I’m not a smoker. But I’d imagine that, as the average twenty-year-old smoker drags on his or her brand of choice, he’s not thinking of the good time he could be having in about 50 years: laying in a hospital bed, losing his hair, being inundated with various chemicals and drugs to sear away the cancer that usurps his lungs.
My grandmother is 70 years old, and she has lung cancer.
When I first heard, almost a month ago (?!), Aaron and I had just chosen a final wedding date. For a fleeting moment, I considered moving my wedding date up a few months, but thought better of it. After all, wouldn’t that be a vote of inconfidence in her ability to pull through? So I called her up in the hospital and told her that at least her hair will have grown back by May.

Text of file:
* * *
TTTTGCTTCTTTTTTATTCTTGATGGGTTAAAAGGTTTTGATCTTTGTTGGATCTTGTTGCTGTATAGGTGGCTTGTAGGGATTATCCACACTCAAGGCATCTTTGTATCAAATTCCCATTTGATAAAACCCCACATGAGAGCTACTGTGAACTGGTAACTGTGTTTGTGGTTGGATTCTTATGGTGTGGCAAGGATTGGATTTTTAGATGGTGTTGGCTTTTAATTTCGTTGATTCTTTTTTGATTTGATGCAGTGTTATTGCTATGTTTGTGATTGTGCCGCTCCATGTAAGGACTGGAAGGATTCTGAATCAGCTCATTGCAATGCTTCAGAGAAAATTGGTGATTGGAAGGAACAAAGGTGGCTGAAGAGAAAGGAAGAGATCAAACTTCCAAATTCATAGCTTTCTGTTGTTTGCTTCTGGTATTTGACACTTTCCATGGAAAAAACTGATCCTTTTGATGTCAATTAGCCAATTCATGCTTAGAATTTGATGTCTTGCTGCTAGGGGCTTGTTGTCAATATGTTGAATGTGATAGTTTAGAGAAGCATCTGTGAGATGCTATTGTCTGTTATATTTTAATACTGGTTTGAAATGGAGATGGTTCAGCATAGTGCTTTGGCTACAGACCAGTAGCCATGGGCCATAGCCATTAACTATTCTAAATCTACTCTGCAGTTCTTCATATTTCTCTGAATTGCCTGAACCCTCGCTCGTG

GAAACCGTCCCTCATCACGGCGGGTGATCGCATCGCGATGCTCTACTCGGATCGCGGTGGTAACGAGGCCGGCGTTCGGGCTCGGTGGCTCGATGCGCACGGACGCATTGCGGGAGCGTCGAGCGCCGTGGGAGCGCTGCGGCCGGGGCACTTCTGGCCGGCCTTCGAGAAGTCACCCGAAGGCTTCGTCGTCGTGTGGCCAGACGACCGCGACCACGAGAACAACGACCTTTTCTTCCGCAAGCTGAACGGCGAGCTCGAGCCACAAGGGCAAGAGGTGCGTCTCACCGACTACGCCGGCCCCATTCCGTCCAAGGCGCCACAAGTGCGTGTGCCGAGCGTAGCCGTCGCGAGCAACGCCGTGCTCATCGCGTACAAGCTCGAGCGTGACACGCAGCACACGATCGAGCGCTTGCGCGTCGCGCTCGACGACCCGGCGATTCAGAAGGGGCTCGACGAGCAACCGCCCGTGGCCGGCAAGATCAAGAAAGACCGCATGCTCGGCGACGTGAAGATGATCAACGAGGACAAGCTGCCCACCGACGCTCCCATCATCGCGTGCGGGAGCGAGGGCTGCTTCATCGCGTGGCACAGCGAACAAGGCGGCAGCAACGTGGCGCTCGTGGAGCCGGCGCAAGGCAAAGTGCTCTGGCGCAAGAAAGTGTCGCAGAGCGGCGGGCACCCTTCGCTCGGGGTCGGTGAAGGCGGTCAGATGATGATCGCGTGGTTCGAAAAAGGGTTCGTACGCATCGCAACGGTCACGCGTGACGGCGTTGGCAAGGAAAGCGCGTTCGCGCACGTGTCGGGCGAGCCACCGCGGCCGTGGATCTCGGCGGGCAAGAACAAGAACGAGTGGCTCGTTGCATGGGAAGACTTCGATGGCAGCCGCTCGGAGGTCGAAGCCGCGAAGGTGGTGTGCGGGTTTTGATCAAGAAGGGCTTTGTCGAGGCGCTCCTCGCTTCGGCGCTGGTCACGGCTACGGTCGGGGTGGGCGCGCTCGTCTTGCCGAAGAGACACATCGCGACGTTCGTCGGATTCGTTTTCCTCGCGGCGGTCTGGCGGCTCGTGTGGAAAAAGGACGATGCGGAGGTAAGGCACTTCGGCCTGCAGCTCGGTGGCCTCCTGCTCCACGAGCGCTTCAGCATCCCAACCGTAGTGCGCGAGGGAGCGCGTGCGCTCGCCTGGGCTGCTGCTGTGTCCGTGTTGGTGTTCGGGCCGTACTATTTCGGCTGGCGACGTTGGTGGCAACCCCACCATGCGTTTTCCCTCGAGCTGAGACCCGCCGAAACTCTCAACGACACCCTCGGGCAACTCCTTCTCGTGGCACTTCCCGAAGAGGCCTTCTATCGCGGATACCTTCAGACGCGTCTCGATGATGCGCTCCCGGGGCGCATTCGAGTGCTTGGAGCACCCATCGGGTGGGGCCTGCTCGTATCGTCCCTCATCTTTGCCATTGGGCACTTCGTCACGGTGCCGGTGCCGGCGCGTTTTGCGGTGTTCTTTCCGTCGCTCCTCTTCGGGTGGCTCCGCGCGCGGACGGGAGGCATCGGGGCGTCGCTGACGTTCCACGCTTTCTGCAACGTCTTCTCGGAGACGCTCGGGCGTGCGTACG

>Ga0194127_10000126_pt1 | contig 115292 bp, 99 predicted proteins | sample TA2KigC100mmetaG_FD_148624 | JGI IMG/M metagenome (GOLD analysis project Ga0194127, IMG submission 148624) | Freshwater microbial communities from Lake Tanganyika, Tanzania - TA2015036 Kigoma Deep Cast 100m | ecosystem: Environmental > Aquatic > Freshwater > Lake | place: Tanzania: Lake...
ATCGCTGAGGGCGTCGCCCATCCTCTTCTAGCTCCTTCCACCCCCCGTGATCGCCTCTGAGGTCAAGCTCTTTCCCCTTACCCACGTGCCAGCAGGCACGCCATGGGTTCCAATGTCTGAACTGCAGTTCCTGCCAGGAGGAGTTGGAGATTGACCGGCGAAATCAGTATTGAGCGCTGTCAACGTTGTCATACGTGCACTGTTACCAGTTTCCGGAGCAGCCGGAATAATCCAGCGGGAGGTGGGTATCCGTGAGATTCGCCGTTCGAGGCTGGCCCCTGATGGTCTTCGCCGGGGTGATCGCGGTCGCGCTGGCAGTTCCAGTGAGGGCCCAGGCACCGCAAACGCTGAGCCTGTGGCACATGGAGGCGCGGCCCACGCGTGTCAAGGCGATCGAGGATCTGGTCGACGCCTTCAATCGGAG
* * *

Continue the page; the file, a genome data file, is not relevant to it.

I seem to be the least worried of everyone, except my Memaw. I wonder sometimes if I shouldn’t be more concerned, considering her age and all. Mom says Memaw has good days and bad days. Tuesday was a bad day, and she was asleep when Mom came to visit. Thursday, however, was a good day, since Memaw was downstairs playing bingo when Mom called to check on her. 🙂
I refuse to be angry at Memaw, though. Sure, this cancer could be pinned down to her decades of smoking — but what will it help to blame the victim? I’d rather just go to the women’s cancer specialty shop and buy her a head scarf or three for her birthday.